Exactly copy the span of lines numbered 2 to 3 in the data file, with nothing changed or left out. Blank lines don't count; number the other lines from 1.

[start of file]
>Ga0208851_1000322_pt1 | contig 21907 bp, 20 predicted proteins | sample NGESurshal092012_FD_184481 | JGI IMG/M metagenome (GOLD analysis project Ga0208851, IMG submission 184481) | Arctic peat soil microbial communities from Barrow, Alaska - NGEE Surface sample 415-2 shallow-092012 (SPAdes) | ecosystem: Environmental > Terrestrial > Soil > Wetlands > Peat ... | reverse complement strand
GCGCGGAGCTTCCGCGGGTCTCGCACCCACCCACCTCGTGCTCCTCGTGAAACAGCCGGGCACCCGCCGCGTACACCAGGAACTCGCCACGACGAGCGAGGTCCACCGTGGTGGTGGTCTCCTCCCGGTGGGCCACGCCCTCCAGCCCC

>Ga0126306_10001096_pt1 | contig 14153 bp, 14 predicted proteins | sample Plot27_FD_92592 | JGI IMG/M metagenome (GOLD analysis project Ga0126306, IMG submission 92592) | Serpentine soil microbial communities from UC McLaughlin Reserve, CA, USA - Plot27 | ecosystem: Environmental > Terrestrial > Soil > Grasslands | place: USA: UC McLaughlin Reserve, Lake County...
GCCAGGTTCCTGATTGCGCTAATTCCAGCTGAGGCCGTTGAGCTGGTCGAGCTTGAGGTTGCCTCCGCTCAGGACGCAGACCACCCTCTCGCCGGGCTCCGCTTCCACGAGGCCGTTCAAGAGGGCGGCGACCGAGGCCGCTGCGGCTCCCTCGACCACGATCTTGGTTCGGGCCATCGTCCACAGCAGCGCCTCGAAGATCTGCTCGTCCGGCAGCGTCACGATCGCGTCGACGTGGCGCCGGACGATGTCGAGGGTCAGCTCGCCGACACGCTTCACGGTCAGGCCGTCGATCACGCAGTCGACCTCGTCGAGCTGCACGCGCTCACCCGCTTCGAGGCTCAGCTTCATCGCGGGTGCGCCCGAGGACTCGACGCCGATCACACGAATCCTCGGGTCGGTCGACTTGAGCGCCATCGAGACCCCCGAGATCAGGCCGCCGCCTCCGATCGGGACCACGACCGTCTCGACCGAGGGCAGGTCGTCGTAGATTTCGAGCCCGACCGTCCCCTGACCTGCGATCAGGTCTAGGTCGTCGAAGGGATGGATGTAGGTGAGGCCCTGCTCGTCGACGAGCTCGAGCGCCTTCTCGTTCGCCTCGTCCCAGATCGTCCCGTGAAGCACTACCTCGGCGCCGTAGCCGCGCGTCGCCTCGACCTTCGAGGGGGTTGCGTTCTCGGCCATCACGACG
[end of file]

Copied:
GCGCGGAGCTTCCGCGGGTCTCGCACCCACCCACCTCGTGCTCCTCGTGAAACAGCCGGGCACCCGCCGCGTACACCAGGAACTCGCCACGACGAGCGAGGTCCACCGTGGTGGTGGTCTCCTCCCGGTGGGCCACGCCCTCCAGCCCC

>Ga0126306_10001096_pt1 | contig 14153 bp, 14 predicted proteins | sample Plot27_FD_92592 | JGI IMG/M metagenome (GOLD analysis project Ga0126306, IMG submission 92592) | Serpentine soil microbial communities from UC McLaughlin Reserve, CA, USA - Plot27 | ecosystem: Environmental > Terrestrial > Soil > Grasslands | place: USA: UC McLaughlin Reserve, Lake County...